Facebook rejects claims it targets ‘insecure’ teens

Facebook has rejected reports it targets vulnerable people with ads based on their emotional state after The Australian revealed a research paper purporting to set out the practice.

While Facebook has admitted the existence of the document, it said the research had been developed to understand how people express themselves on the social media platform – rather than as a means to target people when they are in a vulnerable state. The social media giant also conceded the research did not follow its normal procedures.

“On May 1, 2017, The Australian posted a story regarding research done by Facebook and subsequently shared with an advertiser,” a Facebook spokesperson said.

“The premise of the article is misleading. Facebook does not offer tools to target people based on their emotional state.

“The analysis done by an Australian researcher was intended to help marketers understand how people express themselves on Facebook. It was never used to target ads and was based on data that was anonymous and aggregated.”

The spokesperson said an internal review was now underway to identify how the research was produced outside of Facebook’s normal procedures.

“Facebook has an established process to review the research we perform,” the spokesperson said.

“This research did not follow that process, and we are reviewing the details to correct the oversight.”

It is understood the original premise of the research was to understand how people express themselves in social media channels.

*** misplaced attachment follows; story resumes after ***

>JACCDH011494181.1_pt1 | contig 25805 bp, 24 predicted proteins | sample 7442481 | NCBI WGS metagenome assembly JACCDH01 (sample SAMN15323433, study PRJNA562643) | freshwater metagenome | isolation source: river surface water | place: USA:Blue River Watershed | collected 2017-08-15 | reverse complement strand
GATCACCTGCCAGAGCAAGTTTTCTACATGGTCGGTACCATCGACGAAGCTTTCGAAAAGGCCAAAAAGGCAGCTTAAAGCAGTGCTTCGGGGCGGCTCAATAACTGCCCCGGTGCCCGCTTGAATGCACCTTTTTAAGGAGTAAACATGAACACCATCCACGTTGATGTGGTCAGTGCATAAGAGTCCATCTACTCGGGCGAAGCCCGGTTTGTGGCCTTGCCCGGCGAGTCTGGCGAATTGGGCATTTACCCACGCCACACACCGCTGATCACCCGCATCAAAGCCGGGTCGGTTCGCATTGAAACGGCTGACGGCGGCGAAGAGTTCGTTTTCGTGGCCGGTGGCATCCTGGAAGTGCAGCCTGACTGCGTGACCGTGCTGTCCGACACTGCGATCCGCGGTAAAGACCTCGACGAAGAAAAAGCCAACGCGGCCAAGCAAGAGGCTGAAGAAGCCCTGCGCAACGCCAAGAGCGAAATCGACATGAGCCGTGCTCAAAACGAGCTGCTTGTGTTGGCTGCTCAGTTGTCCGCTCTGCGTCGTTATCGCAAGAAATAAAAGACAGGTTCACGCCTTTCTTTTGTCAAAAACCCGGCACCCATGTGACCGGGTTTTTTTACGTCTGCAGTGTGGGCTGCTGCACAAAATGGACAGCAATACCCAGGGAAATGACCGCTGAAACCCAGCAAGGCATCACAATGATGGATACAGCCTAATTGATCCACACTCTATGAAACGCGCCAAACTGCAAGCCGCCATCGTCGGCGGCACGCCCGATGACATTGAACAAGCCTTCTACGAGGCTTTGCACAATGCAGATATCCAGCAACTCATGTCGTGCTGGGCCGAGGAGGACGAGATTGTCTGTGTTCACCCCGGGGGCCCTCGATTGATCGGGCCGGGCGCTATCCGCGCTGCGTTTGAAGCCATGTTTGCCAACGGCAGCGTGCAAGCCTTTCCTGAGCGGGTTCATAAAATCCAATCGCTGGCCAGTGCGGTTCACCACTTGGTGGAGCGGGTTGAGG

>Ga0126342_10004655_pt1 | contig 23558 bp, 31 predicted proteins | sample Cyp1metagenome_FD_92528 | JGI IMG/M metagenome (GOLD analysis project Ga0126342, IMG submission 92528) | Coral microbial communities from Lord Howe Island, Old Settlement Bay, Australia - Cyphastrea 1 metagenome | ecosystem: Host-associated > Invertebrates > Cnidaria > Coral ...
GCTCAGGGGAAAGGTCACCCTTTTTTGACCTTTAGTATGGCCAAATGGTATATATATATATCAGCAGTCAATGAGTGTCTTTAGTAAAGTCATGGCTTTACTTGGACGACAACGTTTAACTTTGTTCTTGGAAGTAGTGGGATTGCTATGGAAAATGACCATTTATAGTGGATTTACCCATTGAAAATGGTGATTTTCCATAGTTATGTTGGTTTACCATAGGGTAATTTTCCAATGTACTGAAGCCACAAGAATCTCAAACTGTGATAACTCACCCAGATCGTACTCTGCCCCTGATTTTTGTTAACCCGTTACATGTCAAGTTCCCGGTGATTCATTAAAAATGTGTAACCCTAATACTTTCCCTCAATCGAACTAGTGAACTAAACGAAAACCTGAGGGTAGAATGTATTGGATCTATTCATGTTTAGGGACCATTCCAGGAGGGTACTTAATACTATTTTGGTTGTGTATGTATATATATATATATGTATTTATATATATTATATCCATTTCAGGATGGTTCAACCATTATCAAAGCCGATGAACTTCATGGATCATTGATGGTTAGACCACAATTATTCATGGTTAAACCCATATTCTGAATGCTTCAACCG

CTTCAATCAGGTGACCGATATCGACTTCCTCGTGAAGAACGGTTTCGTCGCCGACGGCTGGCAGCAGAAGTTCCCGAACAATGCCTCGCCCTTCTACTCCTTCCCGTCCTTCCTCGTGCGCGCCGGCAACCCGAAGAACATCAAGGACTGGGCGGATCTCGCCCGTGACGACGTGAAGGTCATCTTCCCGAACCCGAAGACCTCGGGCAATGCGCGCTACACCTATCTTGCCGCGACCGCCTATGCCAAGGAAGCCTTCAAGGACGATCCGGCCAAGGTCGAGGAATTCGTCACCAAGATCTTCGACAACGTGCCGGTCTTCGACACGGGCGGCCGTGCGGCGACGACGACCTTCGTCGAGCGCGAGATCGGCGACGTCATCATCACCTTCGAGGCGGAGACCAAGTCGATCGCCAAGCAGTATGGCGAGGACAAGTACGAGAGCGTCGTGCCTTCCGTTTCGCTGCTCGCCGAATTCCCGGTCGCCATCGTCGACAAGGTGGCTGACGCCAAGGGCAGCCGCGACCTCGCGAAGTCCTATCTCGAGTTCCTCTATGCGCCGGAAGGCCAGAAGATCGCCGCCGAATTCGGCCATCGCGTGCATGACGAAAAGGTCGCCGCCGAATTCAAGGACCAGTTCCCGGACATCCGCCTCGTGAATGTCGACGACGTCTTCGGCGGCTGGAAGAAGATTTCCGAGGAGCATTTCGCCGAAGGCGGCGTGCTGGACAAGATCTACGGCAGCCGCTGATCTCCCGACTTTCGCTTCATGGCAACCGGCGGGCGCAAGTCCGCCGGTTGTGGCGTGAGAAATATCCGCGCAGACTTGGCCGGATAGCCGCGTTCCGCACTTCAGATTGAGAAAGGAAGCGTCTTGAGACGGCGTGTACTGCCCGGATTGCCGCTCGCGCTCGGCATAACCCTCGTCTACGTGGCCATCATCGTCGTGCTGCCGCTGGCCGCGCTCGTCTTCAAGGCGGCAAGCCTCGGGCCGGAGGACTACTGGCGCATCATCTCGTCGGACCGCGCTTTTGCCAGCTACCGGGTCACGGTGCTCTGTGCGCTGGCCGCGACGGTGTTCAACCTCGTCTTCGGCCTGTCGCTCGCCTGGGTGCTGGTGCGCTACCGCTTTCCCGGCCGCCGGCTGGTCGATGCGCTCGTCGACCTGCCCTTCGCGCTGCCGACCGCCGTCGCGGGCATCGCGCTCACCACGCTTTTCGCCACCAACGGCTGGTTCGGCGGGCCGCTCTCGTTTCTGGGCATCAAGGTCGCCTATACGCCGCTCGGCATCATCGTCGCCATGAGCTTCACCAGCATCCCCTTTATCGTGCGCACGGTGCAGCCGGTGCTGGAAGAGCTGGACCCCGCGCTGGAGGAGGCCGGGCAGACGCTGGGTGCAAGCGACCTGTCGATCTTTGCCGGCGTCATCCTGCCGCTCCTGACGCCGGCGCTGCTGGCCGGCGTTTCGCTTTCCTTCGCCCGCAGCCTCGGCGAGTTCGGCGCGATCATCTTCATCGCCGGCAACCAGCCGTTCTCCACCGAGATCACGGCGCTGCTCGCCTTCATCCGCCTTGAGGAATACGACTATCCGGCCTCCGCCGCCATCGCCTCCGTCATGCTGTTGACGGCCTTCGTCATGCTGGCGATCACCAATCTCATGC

Following reports about the research the Office of the Children’s eSafety Commissioner confirmed it had been in contact with Facebook for more information.

“The Office of the Children’s eSafety Commissioner has spoken with Facebook about its use of young users’ data to identify when they are emotionally vulnerable and targeting advertising at these users,” the commission said in a statement.

“The Office understands that the data used by Facebook to conduct the research in question was anonymous and aggregated. Facebook have also advised that the research did not follow their established process; they have accepted responsibility for this oversight and are conducting a review.

“Parents concerned about how data is collected and used by social media services should check the terms of service and enable privacy settings which give users control over how their data is used for advertising.”


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